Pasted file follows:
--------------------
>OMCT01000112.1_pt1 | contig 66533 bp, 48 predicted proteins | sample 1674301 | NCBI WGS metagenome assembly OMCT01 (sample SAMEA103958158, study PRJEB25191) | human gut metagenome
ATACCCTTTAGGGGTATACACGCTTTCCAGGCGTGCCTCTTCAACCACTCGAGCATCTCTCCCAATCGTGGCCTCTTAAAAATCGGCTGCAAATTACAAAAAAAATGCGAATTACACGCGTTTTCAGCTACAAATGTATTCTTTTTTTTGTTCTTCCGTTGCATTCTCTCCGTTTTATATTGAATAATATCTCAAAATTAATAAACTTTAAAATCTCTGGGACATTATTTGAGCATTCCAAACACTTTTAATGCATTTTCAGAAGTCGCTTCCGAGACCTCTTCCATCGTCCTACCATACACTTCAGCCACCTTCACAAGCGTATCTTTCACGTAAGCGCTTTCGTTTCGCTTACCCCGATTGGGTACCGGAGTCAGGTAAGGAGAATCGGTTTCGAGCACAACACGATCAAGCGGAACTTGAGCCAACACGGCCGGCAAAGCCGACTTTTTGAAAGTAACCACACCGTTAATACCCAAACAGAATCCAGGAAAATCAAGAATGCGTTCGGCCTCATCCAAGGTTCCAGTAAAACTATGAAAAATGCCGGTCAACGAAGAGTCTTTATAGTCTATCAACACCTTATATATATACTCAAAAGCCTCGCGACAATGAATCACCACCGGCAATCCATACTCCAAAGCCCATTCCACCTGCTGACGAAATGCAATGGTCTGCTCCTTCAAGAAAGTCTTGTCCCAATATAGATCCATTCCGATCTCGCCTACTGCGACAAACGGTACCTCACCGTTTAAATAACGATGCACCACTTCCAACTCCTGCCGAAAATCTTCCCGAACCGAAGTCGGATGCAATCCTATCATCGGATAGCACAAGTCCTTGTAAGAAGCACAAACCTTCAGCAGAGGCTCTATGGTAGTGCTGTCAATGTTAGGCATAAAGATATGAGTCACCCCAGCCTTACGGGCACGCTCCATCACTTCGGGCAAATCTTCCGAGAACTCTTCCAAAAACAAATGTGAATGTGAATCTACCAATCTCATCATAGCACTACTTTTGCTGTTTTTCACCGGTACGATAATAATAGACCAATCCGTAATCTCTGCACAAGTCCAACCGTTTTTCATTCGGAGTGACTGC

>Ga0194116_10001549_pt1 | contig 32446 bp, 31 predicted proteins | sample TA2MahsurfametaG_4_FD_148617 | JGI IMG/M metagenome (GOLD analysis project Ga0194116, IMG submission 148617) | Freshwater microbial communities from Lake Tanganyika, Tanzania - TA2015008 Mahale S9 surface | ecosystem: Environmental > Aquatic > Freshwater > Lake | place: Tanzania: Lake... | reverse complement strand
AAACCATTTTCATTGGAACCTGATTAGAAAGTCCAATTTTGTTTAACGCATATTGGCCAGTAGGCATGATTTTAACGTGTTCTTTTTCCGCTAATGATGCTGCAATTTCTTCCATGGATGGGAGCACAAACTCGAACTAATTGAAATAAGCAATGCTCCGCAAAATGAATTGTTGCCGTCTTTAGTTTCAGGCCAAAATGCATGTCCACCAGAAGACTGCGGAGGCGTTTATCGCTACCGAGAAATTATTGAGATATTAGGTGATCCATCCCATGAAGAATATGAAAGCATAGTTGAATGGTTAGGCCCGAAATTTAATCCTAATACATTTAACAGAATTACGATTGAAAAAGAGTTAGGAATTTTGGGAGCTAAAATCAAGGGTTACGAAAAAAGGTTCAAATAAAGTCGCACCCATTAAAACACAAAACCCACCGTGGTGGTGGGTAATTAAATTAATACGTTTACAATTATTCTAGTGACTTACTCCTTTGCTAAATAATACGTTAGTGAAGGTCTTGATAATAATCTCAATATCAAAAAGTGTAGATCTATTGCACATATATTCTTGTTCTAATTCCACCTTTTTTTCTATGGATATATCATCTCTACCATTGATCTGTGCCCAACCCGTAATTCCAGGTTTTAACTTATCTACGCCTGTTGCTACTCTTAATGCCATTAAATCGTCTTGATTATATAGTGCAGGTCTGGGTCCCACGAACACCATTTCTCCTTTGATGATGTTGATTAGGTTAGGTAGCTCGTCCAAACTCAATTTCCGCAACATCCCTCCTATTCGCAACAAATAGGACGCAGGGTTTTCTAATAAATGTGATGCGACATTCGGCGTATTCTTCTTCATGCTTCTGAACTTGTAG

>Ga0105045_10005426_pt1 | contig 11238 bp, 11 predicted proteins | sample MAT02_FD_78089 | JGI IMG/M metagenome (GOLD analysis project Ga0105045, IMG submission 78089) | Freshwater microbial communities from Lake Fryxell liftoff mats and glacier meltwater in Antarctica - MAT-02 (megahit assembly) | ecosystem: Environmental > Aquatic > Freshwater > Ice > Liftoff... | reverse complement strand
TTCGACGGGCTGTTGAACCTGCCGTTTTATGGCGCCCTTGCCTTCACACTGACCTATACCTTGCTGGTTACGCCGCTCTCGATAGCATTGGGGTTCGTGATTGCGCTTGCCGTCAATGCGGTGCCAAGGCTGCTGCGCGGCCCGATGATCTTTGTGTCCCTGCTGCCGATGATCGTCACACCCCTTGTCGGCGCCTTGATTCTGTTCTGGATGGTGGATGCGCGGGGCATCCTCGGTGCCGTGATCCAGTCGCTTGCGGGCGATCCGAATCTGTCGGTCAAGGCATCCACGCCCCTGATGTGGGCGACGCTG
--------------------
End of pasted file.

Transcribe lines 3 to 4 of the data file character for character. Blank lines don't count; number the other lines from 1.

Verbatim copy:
>Ga0194116_10001549_pt1 | contig 32446 bp, 31 predicted proteins | sample TA2MahsurfametaG_4_FD_148617 | JGI IMG/M metagenome (GOLD analysis project Ga0194116, IMG submission 148617) | Freshwater microbial communities from Lake Tanganyika, Tanzania - TA2015008 Mahale S9 surface | ecosystem: Environmental > Aquatic > Freshwater > Lake | place: Tanzania: Lake... | reverse complement strand
AAACCATTTTCATTGGAACCTGATTAGAAAGTCCAATTTTGTTTAACGCATATTGGCCAGTAGGCATGATTTTAACGTGTTCTTTTTCCGCTAATGATGCTGCAATTTCTTCCATGGATGGGAGCACAAACTCGAACTAATTGAAATAAGCAATGCTCCGCAAAATGAATTGTTGCCGTCTTTAGTTTCAGGCCAAAATGCATGTCCACCAGAAGACTGCGGAGGCGTTTATCGCTACCGAGAAATTATTGAGATATTAGGTGATCCATCCCATGAAGAATATGAAAGCATAGTTGAATGGTTAGGCCCGAAATTTAATCCTAATACATTTAACAGAATTACGATTGAAAAAGAGTTAGGAATTTTGGGAGCTAAAATCAAGGGTTACGAAAAAAGGTTCAAATAAAGTCGCACCCATTAAAACACAAAACCCACCGTGGTGGTGGGTAATTAAATTAATACGTTTACAATTATTCTAGTGACTTACTCCTTTGCTAAATAATACGTTAGTGAAGGTCTTGATAATAATCTCAATATCAAAAAGTGTAGATCTATTGCACATATATTCTTGTTCTAATTCCACCTTTTTTTCTATGGATATATCATCTCTACCATTGATCTGTGCCCAACCCGTAATTCCAGGTTTTAACTTATCTACGCCTGTTGCTACTCTTAATGCCATTAAATCGTCTTGATTATATAGTGCAGGTCTGGGTCCCACGAACACCATTTCTCCTTTGATGATGTTGATTAGGTTAGGTAGCTCGTCCAAACTCAATTTCCGCAACATCCCTCCTATTCGCAACAAATAGGACGCAGGGTTTTCTAATAAATGTGATGCGACATTCGGCGTATTCTTCTTCATGCTTCTGAACTTGTAG